Associates Joining Wal-Mart Health Insurance Program
By George Anderson
Even Wal-Mart’s critics have something good to say about the company’s announcement that it has enrolled 70,000 employees in its healthcare benefits programs for next year.
According to a report in the Arkansas Democrat-Gazette, about one-third of the new enrollees have signed up for the cheapest program offered by the company.
Wal-Mart Watch, an organization that opposes the retailer’s personnel policies, saw the announcement as a positive sign. Tracy Sefl, a spokesperson for Wal-Mart Watch, called
it “a step in the right direction” saying her group believes “in giving Wal-Mart credit when it does the right thing.”
“We firmly believe our efforts are having an impact in convincing Wal-Mart to embrace their role in solving America’s healthcare crisis,” she said. “We’re dragging them slowly,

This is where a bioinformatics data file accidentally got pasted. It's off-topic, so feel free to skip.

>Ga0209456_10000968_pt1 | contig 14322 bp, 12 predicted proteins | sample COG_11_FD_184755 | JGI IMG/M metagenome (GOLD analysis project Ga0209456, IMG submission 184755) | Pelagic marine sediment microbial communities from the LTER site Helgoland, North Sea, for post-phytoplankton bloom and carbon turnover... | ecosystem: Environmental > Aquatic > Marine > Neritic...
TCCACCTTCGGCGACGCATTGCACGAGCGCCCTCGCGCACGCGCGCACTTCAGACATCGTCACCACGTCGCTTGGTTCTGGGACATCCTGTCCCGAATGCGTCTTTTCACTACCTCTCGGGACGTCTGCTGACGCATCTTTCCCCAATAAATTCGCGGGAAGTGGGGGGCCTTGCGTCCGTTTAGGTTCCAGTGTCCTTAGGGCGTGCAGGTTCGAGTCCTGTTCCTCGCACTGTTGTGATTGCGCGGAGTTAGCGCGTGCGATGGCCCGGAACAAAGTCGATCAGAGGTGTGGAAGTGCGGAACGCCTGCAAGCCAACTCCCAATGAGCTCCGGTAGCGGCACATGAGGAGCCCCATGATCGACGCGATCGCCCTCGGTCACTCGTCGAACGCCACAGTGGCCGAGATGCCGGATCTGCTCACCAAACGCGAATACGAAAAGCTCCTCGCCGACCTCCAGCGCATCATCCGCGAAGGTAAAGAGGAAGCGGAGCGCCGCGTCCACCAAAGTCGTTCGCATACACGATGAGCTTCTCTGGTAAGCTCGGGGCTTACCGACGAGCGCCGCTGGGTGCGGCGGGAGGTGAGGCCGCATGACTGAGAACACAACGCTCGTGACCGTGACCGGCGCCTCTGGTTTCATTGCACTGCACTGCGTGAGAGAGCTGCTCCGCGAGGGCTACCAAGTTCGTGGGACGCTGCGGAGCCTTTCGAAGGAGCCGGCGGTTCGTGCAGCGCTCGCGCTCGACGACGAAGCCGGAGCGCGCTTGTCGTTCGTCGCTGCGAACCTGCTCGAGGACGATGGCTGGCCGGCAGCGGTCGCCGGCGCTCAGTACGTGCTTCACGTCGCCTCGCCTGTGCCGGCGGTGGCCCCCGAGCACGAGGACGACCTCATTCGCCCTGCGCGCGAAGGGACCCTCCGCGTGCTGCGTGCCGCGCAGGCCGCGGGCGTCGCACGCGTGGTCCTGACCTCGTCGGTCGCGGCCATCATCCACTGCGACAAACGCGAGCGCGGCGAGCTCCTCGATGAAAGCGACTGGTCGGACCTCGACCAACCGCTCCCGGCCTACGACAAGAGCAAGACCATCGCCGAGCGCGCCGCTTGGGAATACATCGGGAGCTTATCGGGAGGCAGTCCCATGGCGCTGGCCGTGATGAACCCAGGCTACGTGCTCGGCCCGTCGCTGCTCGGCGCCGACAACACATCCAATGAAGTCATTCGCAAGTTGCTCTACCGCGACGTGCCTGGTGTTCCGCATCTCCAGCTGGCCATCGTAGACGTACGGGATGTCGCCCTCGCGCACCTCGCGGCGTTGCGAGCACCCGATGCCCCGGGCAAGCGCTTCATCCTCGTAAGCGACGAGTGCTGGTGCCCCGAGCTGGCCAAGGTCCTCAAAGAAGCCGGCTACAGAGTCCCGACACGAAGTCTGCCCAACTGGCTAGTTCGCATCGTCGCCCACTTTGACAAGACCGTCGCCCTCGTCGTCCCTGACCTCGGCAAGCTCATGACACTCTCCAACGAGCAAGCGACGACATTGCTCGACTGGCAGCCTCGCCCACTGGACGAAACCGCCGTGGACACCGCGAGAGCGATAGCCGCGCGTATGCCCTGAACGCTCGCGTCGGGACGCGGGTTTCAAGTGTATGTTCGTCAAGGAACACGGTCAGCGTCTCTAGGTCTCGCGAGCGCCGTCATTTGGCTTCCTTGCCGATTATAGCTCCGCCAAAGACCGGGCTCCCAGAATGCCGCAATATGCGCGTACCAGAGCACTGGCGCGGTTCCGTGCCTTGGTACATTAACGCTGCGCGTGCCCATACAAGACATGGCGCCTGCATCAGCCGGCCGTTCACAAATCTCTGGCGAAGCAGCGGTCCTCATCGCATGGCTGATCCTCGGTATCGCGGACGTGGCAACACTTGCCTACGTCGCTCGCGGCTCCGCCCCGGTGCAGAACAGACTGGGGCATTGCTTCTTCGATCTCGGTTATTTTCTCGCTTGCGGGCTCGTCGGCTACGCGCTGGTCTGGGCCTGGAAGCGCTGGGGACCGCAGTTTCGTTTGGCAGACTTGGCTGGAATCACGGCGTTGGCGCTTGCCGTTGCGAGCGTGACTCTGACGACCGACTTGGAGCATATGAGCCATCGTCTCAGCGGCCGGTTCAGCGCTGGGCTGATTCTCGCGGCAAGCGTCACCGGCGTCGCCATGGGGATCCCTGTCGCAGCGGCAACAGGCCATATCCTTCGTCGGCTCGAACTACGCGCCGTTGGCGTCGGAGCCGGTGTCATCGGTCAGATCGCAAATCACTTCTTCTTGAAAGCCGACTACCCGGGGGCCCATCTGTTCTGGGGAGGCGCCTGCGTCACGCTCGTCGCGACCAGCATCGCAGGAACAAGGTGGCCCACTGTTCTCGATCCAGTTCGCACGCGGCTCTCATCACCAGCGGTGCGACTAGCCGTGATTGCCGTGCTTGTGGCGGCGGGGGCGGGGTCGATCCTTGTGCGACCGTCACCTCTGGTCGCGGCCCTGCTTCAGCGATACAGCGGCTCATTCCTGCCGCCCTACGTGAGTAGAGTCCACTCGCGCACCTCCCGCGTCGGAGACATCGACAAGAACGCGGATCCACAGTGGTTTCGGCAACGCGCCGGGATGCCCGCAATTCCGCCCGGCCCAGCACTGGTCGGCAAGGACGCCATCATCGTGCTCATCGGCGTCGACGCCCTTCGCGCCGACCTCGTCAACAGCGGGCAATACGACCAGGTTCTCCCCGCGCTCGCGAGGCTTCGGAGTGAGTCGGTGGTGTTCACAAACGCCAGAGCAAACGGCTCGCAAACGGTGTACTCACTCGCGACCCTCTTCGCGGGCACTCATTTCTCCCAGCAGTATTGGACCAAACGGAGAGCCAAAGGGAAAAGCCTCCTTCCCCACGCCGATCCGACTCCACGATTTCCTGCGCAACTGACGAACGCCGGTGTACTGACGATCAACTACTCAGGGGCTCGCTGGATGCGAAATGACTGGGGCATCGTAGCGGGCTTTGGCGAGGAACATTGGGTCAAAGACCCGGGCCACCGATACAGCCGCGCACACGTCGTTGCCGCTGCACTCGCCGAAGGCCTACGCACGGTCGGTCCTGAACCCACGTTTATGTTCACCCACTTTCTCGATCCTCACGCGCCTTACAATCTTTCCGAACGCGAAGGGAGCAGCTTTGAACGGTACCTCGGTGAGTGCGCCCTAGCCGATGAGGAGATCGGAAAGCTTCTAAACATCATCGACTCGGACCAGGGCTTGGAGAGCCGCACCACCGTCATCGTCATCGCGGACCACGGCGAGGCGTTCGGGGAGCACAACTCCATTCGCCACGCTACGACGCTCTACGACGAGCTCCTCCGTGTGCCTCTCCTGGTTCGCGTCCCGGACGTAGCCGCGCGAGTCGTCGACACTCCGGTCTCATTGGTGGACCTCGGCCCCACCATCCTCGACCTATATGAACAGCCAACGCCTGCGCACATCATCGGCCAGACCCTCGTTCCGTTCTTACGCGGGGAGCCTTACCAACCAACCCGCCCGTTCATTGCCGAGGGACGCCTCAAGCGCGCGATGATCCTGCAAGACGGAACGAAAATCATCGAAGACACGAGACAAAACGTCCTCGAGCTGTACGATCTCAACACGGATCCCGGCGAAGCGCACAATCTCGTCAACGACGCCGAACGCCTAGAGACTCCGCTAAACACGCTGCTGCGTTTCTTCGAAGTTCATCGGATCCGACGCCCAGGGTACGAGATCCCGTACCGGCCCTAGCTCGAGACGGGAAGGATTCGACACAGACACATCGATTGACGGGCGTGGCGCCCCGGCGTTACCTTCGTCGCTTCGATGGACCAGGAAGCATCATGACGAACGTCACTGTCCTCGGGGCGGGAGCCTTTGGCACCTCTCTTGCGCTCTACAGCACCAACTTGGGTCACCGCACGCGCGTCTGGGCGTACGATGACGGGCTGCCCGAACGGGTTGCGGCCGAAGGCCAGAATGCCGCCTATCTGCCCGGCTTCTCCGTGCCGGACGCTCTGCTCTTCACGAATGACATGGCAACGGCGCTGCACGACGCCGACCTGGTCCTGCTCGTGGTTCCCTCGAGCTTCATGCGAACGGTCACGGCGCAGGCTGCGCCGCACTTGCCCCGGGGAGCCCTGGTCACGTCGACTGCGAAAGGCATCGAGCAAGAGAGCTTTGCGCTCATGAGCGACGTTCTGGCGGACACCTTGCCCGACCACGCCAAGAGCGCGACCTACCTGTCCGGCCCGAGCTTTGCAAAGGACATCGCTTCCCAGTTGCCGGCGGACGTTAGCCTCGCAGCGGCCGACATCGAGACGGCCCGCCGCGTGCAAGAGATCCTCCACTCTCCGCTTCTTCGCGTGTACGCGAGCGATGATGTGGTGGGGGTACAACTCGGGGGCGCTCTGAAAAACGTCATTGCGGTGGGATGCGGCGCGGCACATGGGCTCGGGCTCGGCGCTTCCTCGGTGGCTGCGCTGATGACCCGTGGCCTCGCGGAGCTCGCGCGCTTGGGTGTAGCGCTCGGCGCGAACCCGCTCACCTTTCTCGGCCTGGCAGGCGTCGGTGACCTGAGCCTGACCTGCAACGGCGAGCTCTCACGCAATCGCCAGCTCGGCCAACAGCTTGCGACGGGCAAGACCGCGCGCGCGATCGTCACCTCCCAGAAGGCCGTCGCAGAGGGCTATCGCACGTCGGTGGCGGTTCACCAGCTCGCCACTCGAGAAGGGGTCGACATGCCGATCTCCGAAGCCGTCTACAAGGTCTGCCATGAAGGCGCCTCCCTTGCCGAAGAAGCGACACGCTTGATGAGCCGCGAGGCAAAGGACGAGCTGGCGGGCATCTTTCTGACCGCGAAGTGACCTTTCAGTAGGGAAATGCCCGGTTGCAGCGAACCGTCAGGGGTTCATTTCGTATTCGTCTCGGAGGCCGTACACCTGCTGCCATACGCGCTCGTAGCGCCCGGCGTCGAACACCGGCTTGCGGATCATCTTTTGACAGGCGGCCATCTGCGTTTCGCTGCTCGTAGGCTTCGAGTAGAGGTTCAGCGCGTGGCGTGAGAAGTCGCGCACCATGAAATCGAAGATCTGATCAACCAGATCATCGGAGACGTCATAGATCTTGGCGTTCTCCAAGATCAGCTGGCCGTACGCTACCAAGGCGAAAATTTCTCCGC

slowly, slowly toward reform. It’s a 12-step program. The first step: admit they have a problem.”
Wal-Mart spokesperson Dan Fogleman, said the company “wants to be part of the national discussion about how to lower the high cost of health care.”
Moderator’s Comment: Does the retail industry need to develop a unified stance on addressing healthcare costs in the country? Should there be universal
access to healthcare? Who should be responsible for providing it? –
George Anderson – Moderator